One day he showed up at the canal where we were swimming. Hessel dove in, swam right across, and back. I never knew how he learned it.

He got his high school diploma in three years. Never studied like the rest of us, so it seemed. 

I took driver's lessons for three days from the car salesman who sold us our first car. After a so-called driver's test, I got my license, and proudly drove the car home, only to meet Hessel as a hitchhiker. I stopped and opened the passenger door for him. Hessel walked over to the wrong side and told me to move over. 'You have your license, I don't,' he said. 

So I tried to teach him:
#1 This is the wheel, for steering.
#2 That is the gearshift.
#3 There is the gas pedal.
#4 There is the clutch.
#5 That is the brake to stop this thing.
'Now, step on #4, step on #3, put #2 in left hand rear position, let go of #4.'
Hessel drives away, no jerks. First gear. 
'Then, step on #4, move #2 ahead to right and up, step on #3, let go of #4.'
Hessel speeds up in second gear, no gear scratching, no jerks.
'Well, step on #4, move #2 as far back as it will go, let go of #4.'
Hessel speeds up to 45 mph--top speed of the car. No gear scratching, no jerks, stayed on the right side of the white line.
Beginner's luck? Let's try again:
'Ok, step on #5, now on #4."
Hessel stops on the right side of the road, on the shoulder. No jerks, motor still runs, did not stall.
Repeat whole process with same result.
I gave up.

The next week, Hessel gets his license, and drives for 30 years without banging into anything. Like all the rest of us.

Hessel also waterskies. When he gets tired of standing on both legs, he kicks off one ski and continues on one leg like a stork. I never saw him fall. Like the rest of us.

Hessel and Dad started a farm in 1953. Hessel bought 1 cow, and Dad 50 chickens, to populate the 65 acres. Three years later, they buy another farm of 100 acres. Hessel had 5 cows. Dad's chickens are dead. In 1973 dad retired, (no chickens,) but Hessel had a purebred Holstein herd for which he has received the top trophies in the County for several years, along with the trophy for the highest producing cow in the County. He now farms approximately 300 acres, and is fully mechanized to run it all by himself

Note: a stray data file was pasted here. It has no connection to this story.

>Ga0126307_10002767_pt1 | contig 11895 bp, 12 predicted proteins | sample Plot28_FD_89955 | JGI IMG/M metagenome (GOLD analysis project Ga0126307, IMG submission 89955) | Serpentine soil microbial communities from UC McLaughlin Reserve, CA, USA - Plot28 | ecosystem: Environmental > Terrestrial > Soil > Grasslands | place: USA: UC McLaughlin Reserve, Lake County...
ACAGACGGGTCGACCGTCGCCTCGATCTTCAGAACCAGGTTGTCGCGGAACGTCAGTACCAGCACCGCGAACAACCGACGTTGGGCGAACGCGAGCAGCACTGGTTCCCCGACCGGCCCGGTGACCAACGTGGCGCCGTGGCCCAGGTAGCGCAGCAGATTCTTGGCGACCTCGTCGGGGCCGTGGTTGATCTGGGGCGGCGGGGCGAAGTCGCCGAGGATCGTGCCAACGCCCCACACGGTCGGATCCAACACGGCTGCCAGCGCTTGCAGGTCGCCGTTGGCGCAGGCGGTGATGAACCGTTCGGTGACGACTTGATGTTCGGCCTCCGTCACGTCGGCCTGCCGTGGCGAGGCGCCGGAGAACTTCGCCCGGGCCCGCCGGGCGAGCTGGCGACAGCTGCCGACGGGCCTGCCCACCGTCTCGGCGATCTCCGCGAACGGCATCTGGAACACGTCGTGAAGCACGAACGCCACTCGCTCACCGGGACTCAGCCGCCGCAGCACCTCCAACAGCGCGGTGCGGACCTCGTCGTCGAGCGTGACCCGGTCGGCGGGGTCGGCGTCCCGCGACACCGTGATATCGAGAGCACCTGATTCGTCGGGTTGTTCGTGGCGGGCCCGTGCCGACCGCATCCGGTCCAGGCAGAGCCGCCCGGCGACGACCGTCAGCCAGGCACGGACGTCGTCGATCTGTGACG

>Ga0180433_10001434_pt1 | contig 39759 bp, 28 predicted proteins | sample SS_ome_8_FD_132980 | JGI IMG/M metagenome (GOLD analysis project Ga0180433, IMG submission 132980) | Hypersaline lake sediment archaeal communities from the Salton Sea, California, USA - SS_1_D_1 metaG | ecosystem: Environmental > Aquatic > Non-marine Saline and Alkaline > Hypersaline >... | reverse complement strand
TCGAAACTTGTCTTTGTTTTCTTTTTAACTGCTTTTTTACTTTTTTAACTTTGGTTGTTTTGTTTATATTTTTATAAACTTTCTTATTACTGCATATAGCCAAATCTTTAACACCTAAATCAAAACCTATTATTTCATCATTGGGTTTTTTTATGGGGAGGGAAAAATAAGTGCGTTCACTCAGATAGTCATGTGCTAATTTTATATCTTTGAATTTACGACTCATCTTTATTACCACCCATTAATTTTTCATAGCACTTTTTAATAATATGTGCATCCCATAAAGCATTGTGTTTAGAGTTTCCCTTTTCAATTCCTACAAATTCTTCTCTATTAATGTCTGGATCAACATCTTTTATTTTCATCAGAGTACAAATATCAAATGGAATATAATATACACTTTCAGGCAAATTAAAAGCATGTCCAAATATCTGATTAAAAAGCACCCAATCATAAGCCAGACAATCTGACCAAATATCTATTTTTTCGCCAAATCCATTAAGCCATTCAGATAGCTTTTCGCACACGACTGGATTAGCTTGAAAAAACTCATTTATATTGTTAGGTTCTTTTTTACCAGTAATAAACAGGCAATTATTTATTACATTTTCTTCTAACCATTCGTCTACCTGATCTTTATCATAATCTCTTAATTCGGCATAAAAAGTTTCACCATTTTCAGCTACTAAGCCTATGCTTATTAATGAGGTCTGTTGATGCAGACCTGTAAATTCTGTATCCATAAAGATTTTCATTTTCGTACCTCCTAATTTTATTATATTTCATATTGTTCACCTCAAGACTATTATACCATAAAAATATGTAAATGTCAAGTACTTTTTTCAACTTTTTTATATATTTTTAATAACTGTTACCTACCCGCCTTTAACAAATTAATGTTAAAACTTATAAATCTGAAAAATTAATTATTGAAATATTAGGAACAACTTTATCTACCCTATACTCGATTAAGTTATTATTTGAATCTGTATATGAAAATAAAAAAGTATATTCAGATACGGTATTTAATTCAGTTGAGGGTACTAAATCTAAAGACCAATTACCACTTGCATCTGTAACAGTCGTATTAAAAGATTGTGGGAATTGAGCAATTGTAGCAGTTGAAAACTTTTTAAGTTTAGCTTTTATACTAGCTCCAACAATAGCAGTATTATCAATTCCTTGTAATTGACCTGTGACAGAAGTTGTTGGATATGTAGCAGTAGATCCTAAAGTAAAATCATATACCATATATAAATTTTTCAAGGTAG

So friends, that is Hessel.
Never made a mistake.
We all like him for it.
Kids and animals adore him.
The community appreciates him.

He has in the past, (or is now) serving as Director of the Holstein Frisian Association, member of the Christian Farmer's Association, deacon and steward of the Bloomfield CRC, board member of  Quinte Christian High School, and probably other organizations. 

Today we have witnessed the vows Hessel has exchanged with Connie before God, our Maker and Saviour, and we celebrate with them. We wish them a very happy life together. 

As Hessel's choice, we know, he made no mistake. 
He took his time.
His eyes wide open -- we thought he was looking the other way!
Nobody suitable in Canada, for 31 years.
Nobody suitable in Holland, 3 visits in a row.
He found her in New Jersey, USA.

Since then, his life had changed. This summer alone already he has:
Gotten extremely nervous.
Broken the hay baler. 
Chickened out of a swim at the Outlet when the water was too cold.
Dented the door on his pickup truck.
Got an infection in his left arm.
Gotten disorganized doing chores after three days of visiting Connie in New Jersey.
Losing some of this hair.

So Connie, your job's cut out for you already. He needs you now more than ever, to snap him out of this very uncharacteristic trend--so that 15 years from now, he'll say that today he made the only mistake in his life; he should have married you 15 years earlier!

Hints to the bride:
Hessel loves thick green pea soup or brown beans. Especially on Saturdays.
Hessel likes a weekly bubble bath in his own bathtub.
As far as I know, all Hessel knows about women is that they need lots of cupboards and closets. That's why he built hundreds of square feet of closets--and as an afterthought, some rooms around it to make it look like a house. He bet me that there's no woman in the world that can fill them up. Show him, Connie! I'd like to collect."
-by Nick Dykstra, August 21, 1982

Mr. & Mrs. Hessel Dykstra